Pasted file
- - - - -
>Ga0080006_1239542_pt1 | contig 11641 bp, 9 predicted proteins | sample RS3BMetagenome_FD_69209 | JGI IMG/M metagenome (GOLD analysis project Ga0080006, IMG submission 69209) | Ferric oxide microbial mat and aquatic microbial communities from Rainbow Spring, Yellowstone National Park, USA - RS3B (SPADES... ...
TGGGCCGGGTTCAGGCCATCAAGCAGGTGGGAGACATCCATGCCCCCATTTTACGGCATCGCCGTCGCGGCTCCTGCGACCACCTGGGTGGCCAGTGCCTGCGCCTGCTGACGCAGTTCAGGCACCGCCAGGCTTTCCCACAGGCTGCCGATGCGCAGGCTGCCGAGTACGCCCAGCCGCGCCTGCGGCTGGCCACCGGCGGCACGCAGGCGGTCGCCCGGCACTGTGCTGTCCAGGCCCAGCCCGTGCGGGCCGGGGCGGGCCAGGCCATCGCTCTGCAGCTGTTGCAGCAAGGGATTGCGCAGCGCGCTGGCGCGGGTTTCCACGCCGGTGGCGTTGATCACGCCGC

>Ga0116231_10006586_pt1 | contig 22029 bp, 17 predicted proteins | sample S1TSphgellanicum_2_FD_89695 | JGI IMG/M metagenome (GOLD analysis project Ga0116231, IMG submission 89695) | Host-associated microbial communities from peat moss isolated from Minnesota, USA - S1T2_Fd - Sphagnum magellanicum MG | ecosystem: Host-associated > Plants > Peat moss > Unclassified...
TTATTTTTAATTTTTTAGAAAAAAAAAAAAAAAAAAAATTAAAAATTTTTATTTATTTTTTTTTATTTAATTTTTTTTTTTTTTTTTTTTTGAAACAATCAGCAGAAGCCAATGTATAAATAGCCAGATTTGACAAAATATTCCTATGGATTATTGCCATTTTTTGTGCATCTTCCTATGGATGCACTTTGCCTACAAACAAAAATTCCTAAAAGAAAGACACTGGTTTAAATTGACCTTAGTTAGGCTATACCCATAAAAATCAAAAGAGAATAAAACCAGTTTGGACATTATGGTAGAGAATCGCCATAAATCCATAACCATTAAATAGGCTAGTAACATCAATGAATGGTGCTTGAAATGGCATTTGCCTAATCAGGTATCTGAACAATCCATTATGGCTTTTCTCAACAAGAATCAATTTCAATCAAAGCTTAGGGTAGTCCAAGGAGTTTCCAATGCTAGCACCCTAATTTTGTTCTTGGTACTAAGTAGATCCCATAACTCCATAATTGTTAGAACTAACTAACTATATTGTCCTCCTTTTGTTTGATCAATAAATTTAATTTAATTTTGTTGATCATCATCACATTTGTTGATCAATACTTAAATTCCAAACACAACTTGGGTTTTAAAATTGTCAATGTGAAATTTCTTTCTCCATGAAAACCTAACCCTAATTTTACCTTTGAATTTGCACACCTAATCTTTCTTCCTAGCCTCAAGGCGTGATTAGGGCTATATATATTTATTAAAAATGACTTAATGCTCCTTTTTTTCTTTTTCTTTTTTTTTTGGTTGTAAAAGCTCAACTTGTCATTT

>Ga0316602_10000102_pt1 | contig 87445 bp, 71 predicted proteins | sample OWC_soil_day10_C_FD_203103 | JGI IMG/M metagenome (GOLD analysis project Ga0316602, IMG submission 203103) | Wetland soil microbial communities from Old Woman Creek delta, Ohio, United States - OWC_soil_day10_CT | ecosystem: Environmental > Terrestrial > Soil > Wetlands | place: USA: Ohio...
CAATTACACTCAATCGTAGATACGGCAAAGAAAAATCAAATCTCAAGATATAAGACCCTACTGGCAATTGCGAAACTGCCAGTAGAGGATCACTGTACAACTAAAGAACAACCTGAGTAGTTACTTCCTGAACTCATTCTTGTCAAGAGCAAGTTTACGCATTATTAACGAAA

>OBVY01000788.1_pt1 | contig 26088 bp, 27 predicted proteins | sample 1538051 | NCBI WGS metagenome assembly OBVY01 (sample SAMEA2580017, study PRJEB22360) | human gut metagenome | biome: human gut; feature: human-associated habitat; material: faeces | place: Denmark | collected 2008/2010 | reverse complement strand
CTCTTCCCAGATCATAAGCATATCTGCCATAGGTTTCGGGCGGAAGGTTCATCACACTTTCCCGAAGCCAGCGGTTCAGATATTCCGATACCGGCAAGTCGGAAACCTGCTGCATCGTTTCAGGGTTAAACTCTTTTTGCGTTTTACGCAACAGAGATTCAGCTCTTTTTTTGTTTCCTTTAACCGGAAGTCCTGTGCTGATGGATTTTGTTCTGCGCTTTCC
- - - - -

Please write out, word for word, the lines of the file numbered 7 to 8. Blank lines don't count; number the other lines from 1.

>OBVY01000788.1_pt1 | contig 26088 bp, 27 predicted proteins | sample 1538051 | NCBI WGS metagenome assembly OBVY01 (sample SAMEA2580017, study PRJEB22360) | human gut metagenome | biome: human gut; feature: human-associated habitat; material: faeces | place: Denmark | collected 2008/2010 | reverse complement strand
CTCTTCCCAGATCATAAGCATATCTGCCATAGGTTTCGGGCGGAAGGTTCATCACACTTTCCCGAAGCCAGCGGTTCAGATATTCCGATACCGGCAAGTCGGAAACCTGCTGCATCGTTTCAGGGTTAAACTCTTTTTGCGTTTTACGCAACAGAGATTCAGCTCTTTTTTTGTTTCCTTTAACCGGAAGTCCTGTGCTGATGGATTTTGTTCTGCGCTTTCC